"Buenos dias", "buenas noches" -- this was the first words in a foreign language I heard in my life, as a three-year old boy growing up in developing post-war Western Germany, where the first gastarbeiters had arrived from Spain. Fascinated by the strange sounds, I tried to get to know some more languages, the only opportunity being TV courses of English and French -- there was no foreign language education for pre-teen school children in Germany yet in those days. Read more
To find some answers Tim Machan explores the language's present and past, and looks ahead to its futures among the one and a half billion people who speak it. His search is fascinating and important, for definitions of English have influenced education and law in many countries and helped shape the identities of those who live in them.
This volume provides a new perspective on the evolution of the special language of medicine, based on the electronic corpus of Early Modern English Medical Texts, containing over two million words of medical writing from 1500 to 1700.
Note: This is the re-issue is a previously a published book.
This study, the first in the series Studies in English Language, is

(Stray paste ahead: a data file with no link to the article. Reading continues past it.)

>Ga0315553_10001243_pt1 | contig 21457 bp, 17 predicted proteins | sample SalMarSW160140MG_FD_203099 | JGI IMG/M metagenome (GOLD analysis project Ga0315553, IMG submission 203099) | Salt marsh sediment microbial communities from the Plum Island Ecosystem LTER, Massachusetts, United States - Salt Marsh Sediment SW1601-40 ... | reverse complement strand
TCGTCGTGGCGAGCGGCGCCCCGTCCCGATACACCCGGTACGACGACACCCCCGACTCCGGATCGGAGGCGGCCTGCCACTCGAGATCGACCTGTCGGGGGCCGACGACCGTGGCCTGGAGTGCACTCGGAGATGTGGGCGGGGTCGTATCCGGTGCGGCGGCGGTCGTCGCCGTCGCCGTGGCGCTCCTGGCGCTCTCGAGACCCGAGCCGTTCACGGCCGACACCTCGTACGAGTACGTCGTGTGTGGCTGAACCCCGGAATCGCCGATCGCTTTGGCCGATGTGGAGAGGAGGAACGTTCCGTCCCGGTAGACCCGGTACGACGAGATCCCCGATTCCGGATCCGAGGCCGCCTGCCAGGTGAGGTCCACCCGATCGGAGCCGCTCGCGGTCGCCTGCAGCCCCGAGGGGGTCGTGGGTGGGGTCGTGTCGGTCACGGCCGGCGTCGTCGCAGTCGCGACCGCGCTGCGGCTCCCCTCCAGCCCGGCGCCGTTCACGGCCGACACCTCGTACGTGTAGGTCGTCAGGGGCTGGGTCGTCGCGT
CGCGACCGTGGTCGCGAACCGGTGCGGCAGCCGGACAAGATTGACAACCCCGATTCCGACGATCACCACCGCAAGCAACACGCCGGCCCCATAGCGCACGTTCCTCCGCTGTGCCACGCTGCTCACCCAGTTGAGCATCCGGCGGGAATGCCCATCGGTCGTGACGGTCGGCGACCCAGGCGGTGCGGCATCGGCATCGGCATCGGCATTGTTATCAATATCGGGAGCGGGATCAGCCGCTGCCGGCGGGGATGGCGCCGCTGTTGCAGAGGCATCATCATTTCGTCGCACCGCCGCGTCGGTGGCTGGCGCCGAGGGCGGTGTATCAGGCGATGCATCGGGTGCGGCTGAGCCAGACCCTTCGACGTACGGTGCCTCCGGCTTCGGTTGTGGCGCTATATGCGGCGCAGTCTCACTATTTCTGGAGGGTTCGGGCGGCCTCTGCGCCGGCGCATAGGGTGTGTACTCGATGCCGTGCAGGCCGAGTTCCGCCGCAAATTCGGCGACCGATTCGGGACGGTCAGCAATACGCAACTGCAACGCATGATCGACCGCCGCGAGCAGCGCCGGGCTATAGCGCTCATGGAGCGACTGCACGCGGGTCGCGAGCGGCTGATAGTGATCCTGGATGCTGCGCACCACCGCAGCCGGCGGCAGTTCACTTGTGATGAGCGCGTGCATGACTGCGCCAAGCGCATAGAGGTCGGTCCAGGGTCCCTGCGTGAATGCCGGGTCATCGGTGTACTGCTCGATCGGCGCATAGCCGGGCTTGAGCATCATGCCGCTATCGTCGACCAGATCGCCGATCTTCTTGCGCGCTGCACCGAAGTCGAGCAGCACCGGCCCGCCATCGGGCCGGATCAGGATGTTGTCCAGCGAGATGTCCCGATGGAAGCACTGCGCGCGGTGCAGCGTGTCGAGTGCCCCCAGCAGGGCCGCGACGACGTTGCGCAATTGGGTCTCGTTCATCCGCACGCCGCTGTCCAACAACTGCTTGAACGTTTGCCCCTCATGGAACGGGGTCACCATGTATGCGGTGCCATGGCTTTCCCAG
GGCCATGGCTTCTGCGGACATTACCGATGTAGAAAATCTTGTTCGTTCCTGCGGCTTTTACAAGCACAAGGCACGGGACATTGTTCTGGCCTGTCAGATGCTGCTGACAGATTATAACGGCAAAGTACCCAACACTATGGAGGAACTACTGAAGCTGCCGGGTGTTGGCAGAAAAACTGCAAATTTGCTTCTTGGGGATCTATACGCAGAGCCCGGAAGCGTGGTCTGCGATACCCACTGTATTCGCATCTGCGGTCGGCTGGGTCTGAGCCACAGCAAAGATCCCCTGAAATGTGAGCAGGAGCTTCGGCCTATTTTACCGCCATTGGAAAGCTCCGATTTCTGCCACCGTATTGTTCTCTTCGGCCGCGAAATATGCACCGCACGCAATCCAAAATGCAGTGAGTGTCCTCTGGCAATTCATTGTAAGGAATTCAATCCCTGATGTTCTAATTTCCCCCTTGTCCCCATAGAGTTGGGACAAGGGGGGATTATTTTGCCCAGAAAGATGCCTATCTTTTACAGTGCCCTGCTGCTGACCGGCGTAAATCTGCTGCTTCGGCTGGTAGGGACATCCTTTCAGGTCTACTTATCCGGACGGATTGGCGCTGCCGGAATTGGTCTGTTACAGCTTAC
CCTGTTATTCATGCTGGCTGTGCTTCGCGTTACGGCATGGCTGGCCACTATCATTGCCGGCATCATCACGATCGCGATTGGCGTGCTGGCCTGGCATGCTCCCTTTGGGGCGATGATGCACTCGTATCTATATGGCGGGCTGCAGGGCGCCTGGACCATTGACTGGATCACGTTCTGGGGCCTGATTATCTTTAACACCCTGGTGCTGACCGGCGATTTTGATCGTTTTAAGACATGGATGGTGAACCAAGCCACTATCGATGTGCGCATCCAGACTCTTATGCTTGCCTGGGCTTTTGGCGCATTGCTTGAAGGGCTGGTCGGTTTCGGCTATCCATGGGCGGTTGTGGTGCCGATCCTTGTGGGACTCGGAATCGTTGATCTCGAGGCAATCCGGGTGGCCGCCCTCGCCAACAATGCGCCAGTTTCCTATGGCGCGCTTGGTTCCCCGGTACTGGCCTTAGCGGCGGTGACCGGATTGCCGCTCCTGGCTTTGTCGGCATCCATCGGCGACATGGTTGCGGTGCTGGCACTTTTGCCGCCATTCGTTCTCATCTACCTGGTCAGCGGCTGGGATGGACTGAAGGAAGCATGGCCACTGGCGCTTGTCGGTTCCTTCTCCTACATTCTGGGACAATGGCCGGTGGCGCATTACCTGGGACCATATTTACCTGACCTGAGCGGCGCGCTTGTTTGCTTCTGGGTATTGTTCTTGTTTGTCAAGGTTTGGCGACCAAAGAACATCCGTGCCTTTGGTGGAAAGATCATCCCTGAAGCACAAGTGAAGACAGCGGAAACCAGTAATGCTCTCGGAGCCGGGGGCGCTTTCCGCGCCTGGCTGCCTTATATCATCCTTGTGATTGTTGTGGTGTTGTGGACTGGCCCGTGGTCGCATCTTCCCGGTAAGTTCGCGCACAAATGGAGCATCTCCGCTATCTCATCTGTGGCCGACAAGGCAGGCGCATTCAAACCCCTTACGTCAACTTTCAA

concerned with the functional and communicative foundations of English
grammar, and takes as its specific focus the study of infinitival
complement clauses. Much of the illustrative material is taken from the
Survey of English Usage at University College London. The work draws on a
large amount of data from spontaneous speech, and provides a close analysis
of numerous examples in their authentic discourse context. It is based on
the assumption that syntactic structures are closely connected with, and
partly determined by, conventions of human discourse and the speaker's or
writer's desire to express meaning efficiently. The ample documentation
will appeal to those interested in the structure of modern British English.
For those interested in syntactic theory and discourse, this is an
empirical contribution to the debate on discourse-based approaches to